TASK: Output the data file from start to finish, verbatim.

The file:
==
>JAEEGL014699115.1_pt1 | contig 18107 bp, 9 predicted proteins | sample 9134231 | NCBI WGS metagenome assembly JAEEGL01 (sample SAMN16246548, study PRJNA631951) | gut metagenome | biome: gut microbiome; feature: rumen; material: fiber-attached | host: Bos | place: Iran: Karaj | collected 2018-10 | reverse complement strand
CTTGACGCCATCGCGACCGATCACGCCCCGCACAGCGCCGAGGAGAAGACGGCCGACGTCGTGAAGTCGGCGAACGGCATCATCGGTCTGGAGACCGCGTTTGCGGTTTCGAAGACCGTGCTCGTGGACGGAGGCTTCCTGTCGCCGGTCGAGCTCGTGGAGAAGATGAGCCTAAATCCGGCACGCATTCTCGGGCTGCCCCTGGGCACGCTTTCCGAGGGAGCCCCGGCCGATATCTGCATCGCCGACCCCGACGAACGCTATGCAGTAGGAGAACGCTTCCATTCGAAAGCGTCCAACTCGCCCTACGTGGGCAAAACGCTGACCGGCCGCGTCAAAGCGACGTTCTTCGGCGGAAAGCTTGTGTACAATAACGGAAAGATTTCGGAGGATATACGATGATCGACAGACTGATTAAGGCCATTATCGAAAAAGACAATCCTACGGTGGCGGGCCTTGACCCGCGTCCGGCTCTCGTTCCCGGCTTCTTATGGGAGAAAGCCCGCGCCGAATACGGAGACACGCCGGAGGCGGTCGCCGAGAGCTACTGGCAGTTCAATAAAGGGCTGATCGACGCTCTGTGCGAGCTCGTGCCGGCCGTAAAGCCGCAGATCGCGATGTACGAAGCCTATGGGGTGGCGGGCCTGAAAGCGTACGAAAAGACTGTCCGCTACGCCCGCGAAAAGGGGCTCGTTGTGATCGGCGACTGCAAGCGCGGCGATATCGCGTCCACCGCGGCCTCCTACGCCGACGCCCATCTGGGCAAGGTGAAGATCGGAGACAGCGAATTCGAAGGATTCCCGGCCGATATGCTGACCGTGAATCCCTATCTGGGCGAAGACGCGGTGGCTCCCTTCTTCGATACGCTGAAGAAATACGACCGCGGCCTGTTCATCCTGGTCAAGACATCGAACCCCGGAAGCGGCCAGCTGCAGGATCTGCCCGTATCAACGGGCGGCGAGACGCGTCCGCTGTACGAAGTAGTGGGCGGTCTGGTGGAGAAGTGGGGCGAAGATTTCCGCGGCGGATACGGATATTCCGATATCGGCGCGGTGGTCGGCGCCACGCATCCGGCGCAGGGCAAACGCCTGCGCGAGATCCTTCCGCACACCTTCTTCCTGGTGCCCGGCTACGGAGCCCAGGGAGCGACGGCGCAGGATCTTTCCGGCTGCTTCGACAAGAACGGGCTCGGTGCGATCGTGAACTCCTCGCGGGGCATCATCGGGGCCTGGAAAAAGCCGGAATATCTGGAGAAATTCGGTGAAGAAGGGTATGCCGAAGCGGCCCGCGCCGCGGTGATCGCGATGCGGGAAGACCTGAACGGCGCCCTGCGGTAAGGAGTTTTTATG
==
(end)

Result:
>JAEEGL014699115.1_pt1 | contig 18107 bp, 9 predicted proteins | sample 9134231 | NCBI WGS metagenome assembly JAEEGL01 (sample SAMN16246548, study PRJNA631951) | gut metagenome | biome: gut microbiome; feature: rumen; material: fiber-attached | host: Bos | place: Iran: Karaj | collected 2018-10 | reverse complement strand
CTTGACGCCATCGCGACCGATCACGCCCCGCACAGCGCCGAGGAGAAGACGGCCGACGTCGTGAAGTCGGCGAACGGCATCATCGGTCTGGAGACCGCGTTTGCGGTTTCGAAGACCGTGCTCGTGGACGGAGGCTTCCTGTCGCCGGTCGAGCTCGTGGAGAAGATGAGCCTAAATCCGGCACGCATTCTCGGGCTGCCCCTGGGCACGCTTTCCGAGGGAGCCCCGGCCGATATCTGCATCGCCGACCCCGACGAACGCTATGCAGTAGGAGAACGCTTCCATTCGAAAGCGTCCAACTCGCCCTACGTGGGCAAAACGCTGACCGGCCGCGTCAAAGCGACGTTCTTCGGCGGAAAGCTTGTGTACAATAACGGAAAGATTTCGGAGGATATACGATGATCGACAGACTGATTAAGGCCATTATCGAAAAAGACAATCCTACGGTGGCGGGCCTTGACCCGCGTCCGGCTCTCGTTCCCGGCTTCTTATGGGAGAAAGCCCGCGCCGAATACGGAGACACGCCGGAGGCGGTCGCCGAGAGCTACTGGCAGTTCAATAAAGGGCTGATCGACGCTCTGTGCGAGCTCGTGCCGGCCGTAAAGCCGCAGATCGCGATGTACGAAGCCTATGGGGTGGCGGGCCTGAAAGCGTACGAAAAGACTGTCCGCTACGCCCGCGAAAAGGGGCTCGTTGTGATCGGCGACTGCAAGCGCGGCGATATCGCGTCCACCGCGGCCTCCTACGCCGACGCCCATCTGGGCAAGGTGAAGATCGGAGACAGCGAATTCGAAGGATTCCCGGCCGATATGCTGACCGTGAATCCCTATCTGGGCGAAGACGCGGTGGCTCCCTTCTTCGATACGCTGAAGAAATACGACCGCGGCCTGTTCATCCTGGTCAAGACATCGAACCCCGGAAGCGGCCAGCTGCAGGATCTGCCCGTATCAACGGGCGGCGAGACGCGTCCGCTGTACGAAGTAGTGGGCGGTCTGGTGGAGAAGTGGGGCGAAGATTTCCGCGGCGGATACGGATATTCCGATATCGGCGCGGTGGTCGGCGCCACGCATCCGGCGCAGGGCAAACGCCTGCGCGAGATCCTTCCGCACACCTTCTTCCTGGTGCCCGGCTACGGAGCCCAGGGAGCGACGGCGCAGGATCTTTCCGGCTGCTTCGACAAGAACGGGCTCGGTGCGATCGTGAACTCCTCGCGGGGCATCATCGGGGCCTGGAAAAAGCCGGAATATCTGGAGAAATTCGGTGAAGAAGGGTATGCCGAAGCGGCCCGCGCCGCGGTGATCGCGATGCGGGAAGACCTGAACGGCGCCCTGCGGTAAGGAGTTTTTATG